It seems like only yesterday, but it happened forty-one years ago. I have often thought that time (on a certain level) stopped for me at that moment. Of course, it didn't really. I was blessed with a heroic, wonderful mother and siblings. I found my עזר כנגדו with whom I had the merit and love that allowed us to build a family based on אהבת ד, אהבת העם ואהבת הארץ. I was privileged to study at the feet of the greatest leaders of my generation, both Torah giants and Leaders in צדקה and חסד.
God has blessed me in so many ways.
Yet, the cold chill of that moment never goes away. Someone is always missing. I miss smiling, fun-loving man who was always there and able to show us how to enjoy life (especially on the spur of the moment. 'Full of Fun' is how a cousin described him). I so wish he'd been here longer for me to learn that lesson, or to just have someone to talk to (as I imagine sons speak to fathers). Not only my life, but that of my children would've been that much better for it. I miss sitting with him in Shul, with his hand lightly on my shoulder. He was an emotionally shy man, who poured his obvious love for us into actions and hesitant words. We played Little League, he was the team manager. We were in Cub Scouts, he was the Packmaster....You get the idea.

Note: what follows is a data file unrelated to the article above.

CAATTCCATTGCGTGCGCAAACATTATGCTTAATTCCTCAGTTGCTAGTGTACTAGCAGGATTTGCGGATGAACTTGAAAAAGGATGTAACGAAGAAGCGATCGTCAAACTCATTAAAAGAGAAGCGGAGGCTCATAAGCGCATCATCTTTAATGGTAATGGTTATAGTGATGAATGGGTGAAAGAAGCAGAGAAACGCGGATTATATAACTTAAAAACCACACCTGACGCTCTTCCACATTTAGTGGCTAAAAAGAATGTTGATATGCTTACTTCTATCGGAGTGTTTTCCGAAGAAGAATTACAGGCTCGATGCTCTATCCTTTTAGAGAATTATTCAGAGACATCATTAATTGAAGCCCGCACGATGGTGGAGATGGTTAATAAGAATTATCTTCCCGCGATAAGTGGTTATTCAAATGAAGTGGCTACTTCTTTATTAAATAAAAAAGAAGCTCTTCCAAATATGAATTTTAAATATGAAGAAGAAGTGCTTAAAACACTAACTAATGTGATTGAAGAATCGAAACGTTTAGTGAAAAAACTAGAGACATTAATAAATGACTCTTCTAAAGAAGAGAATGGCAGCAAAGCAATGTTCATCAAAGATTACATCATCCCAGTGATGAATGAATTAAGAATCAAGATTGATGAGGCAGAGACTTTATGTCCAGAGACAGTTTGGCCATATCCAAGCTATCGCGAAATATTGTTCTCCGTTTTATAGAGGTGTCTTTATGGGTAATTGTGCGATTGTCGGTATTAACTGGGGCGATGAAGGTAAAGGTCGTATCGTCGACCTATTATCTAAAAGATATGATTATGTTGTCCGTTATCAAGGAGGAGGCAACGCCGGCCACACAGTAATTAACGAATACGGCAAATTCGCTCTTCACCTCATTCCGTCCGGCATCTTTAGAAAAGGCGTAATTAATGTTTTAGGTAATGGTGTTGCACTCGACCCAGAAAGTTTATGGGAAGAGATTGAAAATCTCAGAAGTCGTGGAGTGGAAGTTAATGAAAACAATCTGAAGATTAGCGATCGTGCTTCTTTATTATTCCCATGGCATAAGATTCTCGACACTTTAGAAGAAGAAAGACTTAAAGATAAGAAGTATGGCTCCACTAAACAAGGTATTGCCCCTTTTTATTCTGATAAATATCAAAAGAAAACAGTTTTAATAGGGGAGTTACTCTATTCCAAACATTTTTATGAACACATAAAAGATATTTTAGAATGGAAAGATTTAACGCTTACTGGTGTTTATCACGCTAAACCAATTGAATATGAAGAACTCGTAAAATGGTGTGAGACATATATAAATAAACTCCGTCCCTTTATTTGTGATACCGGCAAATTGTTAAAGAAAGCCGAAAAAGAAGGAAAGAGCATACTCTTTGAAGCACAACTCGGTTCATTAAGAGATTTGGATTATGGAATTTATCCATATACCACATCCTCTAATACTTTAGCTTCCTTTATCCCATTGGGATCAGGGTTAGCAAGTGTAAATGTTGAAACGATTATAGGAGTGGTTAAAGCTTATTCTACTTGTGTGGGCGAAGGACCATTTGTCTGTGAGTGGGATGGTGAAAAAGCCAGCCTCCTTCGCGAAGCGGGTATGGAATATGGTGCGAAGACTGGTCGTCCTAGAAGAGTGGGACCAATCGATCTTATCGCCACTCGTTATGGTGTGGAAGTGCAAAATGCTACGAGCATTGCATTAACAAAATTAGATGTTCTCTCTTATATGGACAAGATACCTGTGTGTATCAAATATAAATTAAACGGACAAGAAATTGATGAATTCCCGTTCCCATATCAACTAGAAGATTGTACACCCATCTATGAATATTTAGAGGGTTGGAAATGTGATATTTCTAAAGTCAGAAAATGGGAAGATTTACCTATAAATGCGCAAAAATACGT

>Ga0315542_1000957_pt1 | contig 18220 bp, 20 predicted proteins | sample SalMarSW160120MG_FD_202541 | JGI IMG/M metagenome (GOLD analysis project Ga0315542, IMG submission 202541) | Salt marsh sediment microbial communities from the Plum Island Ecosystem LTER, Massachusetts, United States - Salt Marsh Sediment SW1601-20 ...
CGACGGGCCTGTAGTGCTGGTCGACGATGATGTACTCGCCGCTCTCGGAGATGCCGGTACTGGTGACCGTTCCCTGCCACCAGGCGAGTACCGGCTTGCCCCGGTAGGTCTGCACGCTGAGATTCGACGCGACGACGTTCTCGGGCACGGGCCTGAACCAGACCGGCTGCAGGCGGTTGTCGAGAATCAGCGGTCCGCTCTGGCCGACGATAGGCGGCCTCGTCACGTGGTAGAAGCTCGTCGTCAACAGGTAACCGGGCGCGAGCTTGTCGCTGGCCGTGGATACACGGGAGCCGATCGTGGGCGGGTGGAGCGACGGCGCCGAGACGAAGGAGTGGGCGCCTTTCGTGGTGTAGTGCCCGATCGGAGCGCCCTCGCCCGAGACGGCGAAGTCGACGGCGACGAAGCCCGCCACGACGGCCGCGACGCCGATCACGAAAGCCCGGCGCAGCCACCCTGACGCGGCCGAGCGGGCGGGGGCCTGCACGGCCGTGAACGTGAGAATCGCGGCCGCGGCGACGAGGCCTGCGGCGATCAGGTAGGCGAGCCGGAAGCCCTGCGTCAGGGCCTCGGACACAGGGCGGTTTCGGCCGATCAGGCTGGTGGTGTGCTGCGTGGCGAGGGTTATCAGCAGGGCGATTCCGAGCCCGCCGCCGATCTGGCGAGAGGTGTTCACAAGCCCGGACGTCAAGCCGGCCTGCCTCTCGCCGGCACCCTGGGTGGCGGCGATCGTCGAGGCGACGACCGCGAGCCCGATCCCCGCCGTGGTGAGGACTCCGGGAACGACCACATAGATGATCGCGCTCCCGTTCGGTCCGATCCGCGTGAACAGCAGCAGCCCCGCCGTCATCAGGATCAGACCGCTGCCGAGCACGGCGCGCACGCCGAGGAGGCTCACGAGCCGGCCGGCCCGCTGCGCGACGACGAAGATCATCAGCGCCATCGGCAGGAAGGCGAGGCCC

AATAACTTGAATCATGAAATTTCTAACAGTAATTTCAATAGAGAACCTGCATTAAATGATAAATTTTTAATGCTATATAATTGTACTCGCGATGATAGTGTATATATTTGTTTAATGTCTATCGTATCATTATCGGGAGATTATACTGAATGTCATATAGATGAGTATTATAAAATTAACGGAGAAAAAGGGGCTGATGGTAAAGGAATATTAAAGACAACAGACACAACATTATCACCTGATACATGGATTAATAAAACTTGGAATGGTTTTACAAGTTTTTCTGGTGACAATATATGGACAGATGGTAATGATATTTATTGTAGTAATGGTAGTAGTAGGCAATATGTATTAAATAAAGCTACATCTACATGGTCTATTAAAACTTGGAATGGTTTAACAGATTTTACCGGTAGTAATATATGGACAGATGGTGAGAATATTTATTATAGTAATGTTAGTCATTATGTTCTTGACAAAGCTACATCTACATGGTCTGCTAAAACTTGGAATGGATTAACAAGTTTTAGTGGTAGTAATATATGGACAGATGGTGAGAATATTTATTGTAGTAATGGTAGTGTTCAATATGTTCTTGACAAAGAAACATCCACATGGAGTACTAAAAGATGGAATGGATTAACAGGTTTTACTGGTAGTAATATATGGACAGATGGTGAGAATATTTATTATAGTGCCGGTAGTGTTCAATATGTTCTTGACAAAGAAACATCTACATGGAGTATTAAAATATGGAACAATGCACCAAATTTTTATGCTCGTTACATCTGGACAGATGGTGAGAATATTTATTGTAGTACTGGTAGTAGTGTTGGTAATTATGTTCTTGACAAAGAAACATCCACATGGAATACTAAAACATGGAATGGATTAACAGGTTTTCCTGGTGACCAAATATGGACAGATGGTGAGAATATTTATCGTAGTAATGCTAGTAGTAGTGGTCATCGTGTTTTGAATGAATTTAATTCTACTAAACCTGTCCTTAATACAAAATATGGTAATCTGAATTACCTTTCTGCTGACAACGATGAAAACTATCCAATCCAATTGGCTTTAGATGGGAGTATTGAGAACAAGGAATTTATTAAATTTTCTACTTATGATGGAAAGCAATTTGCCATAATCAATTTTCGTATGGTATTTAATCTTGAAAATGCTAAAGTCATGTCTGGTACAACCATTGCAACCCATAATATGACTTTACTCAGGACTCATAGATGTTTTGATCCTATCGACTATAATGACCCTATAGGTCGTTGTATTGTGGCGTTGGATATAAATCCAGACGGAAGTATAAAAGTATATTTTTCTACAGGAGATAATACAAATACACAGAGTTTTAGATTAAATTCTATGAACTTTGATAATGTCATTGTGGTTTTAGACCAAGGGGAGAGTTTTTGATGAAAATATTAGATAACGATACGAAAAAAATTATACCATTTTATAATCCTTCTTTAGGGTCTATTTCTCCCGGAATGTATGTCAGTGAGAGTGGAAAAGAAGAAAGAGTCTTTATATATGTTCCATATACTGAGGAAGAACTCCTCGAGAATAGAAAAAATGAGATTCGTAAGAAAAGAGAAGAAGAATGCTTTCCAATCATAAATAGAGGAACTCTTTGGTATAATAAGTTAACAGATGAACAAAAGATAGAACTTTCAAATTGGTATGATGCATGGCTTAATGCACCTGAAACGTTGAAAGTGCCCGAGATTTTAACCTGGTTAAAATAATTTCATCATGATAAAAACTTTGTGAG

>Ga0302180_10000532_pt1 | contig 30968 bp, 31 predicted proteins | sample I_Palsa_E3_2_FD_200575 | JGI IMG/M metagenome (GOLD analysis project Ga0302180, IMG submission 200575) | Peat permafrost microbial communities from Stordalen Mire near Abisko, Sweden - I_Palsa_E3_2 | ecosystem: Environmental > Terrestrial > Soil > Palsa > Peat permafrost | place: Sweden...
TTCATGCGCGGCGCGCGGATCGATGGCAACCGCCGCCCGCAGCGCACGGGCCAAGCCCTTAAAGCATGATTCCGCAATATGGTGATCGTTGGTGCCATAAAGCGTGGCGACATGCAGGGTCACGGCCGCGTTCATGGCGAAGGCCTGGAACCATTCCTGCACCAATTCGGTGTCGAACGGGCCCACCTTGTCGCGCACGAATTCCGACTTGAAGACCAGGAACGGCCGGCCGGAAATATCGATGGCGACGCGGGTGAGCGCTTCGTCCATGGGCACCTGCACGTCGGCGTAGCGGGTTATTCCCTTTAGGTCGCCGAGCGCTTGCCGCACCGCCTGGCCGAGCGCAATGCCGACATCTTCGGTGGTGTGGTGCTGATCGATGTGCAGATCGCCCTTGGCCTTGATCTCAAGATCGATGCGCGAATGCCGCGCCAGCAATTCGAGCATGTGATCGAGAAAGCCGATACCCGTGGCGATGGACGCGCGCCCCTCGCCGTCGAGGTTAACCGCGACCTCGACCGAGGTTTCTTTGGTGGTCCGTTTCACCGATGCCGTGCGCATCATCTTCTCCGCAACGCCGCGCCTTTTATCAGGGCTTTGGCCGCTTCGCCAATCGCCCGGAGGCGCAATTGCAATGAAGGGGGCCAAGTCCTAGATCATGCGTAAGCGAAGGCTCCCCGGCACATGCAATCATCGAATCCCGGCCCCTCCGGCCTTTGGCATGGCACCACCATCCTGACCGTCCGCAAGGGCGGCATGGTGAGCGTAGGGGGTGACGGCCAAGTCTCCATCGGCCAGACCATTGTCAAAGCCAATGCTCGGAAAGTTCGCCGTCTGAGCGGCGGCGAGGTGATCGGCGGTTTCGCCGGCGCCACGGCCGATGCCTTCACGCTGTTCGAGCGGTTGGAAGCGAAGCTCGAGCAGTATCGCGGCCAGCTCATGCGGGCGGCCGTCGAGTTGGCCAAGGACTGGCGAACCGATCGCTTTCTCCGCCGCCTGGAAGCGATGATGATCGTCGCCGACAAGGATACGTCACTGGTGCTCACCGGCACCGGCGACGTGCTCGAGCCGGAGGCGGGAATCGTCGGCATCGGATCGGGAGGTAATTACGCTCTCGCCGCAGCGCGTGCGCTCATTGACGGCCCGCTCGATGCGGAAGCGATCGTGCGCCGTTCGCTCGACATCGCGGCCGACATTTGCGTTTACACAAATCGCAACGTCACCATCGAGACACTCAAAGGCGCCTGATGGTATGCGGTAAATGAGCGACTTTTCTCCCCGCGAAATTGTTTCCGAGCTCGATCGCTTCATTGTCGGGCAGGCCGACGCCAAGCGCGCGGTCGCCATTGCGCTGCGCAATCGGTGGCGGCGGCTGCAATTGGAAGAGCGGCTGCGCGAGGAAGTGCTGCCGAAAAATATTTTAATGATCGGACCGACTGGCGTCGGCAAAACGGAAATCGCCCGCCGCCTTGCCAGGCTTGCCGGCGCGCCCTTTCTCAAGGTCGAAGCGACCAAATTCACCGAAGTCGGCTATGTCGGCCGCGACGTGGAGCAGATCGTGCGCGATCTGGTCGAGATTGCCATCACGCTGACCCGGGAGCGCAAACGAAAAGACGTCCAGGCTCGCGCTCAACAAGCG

But, oh, if I could I could only summon up the memory of his voice.
He was such a good, kind man. Like every good man, he told none of us of the many many acts of חסד that he performed. We only heard about many of them during the Shiva and after. Perhaps the greatest tribute to him was the large contingent of Blacks who he had helped to buy their own homes who came to the funeral and, one by one before the service, came forward to kiss the casket. (A ringing denial of a nefarious, agenda-ridden history of the times.)
Forty One years, only yesterday and lifetime ago.
Maybe this year I'll learn to embody the lessons of his short life to a greater degree. That would restart the clock.
יהי זכרו ברוך.